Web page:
A “best” of Russia (contrasting to the broken glass) is to be noted in the quote regarding Dostoyevsky atop. It was spoken by a now rather disheartened Russophile – who is (was!) a scholar specialized in American (now Russian) literature, and who even made a journey all the way to Concord, Massachusetts and Walden Pond for Thoreau, Emerson and Emily Dickenson’s sake. Very well-read, knowledgeable, deep thinking, clever, insightful, witty, depressed…in two words: Russian intelligentsia.

I had observed this individual watching and experiencing, with initial hopes and dreams, the post-Soviet changes in the 1990s; the daily news events during this time were personal family events. Direct to soul. There hardly seemed to be any distinction between national events and personal emotions for her. As a Slavo/Russophile, she had a depressing time of it: coups/putsches, drunk Yeltsin, rigged elections, American manipulations, ruble/bank collapses, bandit/crony capitalization, Chubais and Harvard’s advisors, oligarchs, population decline, scandals by the week, contract killings, political corruption, etc.

I asked her recently (January 2003): “What do you think of the political situation here now?” “History is 5000 years of the desire for power and money”, she replied with some remaining disdain (in her self-conscious, maximalist passion). Daily – hourly! – passionate involvement with heart and mind in Russian politics and developments in the 1990s had muted through the life and death of hopes and illusions. “Dostoyevsky is the only joy in my life now”.

As Russia continues its way, anathematic to her mind and soul (she once called herself a “chronically-inflamed Slavophile”), the only antidote to its depressing direction today for her is researching and writing a large, solitary work on Dostoyevsky and American authors. Having read everything he has ever written, filling her daily life (when not distracted, in these new times, by necessary side work for $s) with his views of the world, life, man, Christianity, history, the “cursed questions”, etc – not many people would perhaps “enjoy” so living with Dostoyevsky’s world/life-view – sustains her life in “Dollar Russia” today. But she is a 1 in 10,000 person in Moscow. Yet, she is, nonetheless, one example, one aspect, of the “best” of what is still Russia today. (Rather one of the best for those who evaluate Russia in this way.)

In 1994, when I first cast myself from Northern California to Moscow, I attended a “Westernizers” round table at the Russian Academy of Science building (RAN), on the then “Lenin Hills”, concerning America and Russia. A Russian social scientist compared the intellectual-cultural characteristics of the different strata of American and Russian societies. The American “middle-class” was both larger and somewhat more highly educated than the equivalent strata in Russia. But his research regarding the upper-intellectual levels of both societies showed that those who in the USA are called “intellectuals”, though quite competent as experts, had, compared to their counterparts in Russia (what the Russians call “intelligentsia”) a much more narrow, limited, specialist knowledge. The Russian “intellectuals” generally surpassed the American intellectuals in breadth and variety of general cultural knowledge and interests. The Russian intellectuals tended to be far more well-rounded, interested and engaged with a variety of fields of knowledge…like a theoretical mathematician who knows his Shakespeare, can aptly cite from Faust, and knows what classical musical pieces, painters, writers and playwrights he most loves. Perhaps something like: intellectual vs. intelligentsia. I have over the years found these sociological conclusions to be accurate, both in relation to the USA, and of Russian society to itself.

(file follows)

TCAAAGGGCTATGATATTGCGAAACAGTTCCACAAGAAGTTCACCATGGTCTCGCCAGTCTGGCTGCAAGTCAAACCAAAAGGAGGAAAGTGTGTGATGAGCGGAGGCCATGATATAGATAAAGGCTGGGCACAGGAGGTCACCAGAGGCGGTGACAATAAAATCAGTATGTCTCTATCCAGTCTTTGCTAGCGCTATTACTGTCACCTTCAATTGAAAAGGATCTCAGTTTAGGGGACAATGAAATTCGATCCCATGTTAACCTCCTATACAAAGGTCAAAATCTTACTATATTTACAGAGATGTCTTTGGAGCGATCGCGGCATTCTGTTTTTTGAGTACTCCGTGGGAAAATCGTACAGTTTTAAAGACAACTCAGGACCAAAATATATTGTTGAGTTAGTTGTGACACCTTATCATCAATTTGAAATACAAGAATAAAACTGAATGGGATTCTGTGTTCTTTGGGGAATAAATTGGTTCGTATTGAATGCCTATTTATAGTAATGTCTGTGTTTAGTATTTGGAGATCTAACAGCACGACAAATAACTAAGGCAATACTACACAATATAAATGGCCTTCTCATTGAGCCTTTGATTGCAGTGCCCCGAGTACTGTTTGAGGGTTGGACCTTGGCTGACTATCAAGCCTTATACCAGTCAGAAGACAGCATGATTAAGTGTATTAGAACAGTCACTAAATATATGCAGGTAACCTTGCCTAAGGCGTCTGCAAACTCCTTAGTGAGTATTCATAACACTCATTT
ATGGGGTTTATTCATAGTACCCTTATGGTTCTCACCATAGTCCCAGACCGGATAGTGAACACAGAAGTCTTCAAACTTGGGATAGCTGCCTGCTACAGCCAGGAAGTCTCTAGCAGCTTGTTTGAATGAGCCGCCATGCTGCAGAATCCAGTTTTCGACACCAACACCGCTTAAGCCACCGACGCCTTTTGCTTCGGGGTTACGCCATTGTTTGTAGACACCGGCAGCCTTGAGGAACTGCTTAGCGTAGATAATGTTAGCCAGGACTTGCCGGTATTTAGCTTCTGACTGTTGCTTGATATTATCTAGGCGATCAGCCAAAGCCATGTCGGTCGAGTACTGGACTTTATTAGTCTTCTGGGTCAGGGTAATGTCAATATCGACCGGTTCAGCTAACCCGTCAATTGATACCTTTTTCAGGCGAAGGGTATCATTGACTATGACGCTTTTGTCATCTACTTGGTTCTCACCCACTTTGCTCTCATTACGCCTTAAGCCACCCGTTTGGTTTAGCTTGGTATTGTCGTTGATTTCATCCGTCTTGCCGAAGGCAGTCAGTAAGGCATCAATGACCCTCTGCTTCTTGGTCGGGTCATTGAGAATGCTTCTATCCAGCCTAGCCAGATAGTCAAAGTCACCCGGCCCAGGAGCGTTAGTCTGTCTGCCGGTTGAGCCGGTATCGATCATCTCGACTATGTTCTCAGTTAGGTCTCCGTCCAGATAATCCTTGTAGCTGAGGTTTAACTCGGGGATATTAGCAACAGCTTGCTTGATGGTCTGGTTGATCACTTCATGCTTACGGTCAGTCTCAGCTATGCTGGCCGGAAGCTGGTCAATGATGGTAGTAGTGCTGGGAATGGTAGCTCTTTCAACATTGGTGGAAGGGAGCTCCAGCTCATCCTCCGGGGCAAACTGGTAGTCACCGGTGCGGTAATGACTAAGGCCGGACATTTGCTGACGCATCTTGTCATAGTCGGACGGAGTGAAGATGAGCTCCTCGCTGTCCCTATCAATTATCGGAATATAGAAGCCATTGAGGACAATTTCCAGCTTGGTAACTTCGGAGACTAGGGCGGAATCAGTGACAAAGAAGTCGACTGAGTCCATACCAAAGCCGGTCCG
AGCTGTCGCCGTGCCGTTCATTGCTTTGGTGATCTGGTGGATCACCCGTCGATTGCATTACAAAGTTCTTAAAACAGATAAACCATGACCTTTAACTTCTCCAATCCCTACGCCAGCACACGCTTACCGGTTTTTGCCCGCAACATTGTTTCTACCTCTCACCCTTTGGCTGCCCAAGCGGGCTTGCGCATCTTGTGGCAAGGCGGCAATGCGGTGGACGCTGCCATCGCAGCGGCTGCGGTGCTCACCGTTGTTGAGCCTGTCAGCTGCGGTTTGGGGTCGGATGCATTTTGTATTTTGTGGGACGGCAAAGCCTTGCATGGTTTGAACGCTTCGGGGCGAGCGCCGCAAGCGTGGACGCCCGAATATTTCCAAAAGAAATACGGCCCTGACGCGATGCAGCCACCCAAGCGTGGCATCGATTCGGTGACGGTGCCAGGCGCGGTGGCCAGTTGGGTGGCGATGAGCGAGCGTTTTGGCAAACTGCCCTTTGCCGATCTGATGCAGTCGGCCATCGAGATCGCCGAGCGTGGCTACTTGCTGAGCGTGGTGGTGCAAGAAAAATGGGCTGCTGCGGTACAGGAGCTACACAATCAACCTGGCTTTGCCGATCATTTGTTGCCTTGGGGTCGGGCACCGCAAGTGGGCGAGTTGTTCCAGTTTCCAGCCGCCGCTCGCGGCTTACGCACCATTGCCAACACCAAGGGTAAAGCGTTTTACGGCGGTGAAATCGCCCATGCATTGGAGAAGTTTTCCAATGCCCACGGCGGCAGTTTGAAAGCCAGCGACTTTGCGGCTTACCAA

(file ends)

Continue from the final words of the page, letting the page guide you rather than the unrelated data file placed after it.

If you take a walk on the Old Arbat in Moscow, perhaps seeing the museums-apartments of Lermontov, Pushkin, Herzen, Belyi, Tsvetayeva, Losev, et al, amongst the common strolling crowds: watch for those very rare “Dostoyevsky scholars”, but watch out also for the jagged glass.

First published in German translation in the magazine „Der Europäer“, Juni 2004 (Jahrgang 8 / Nr. 08) – Spaziergang auf Moskaus Old Arbat, Stephen Lapeyrouse 7/ 20f.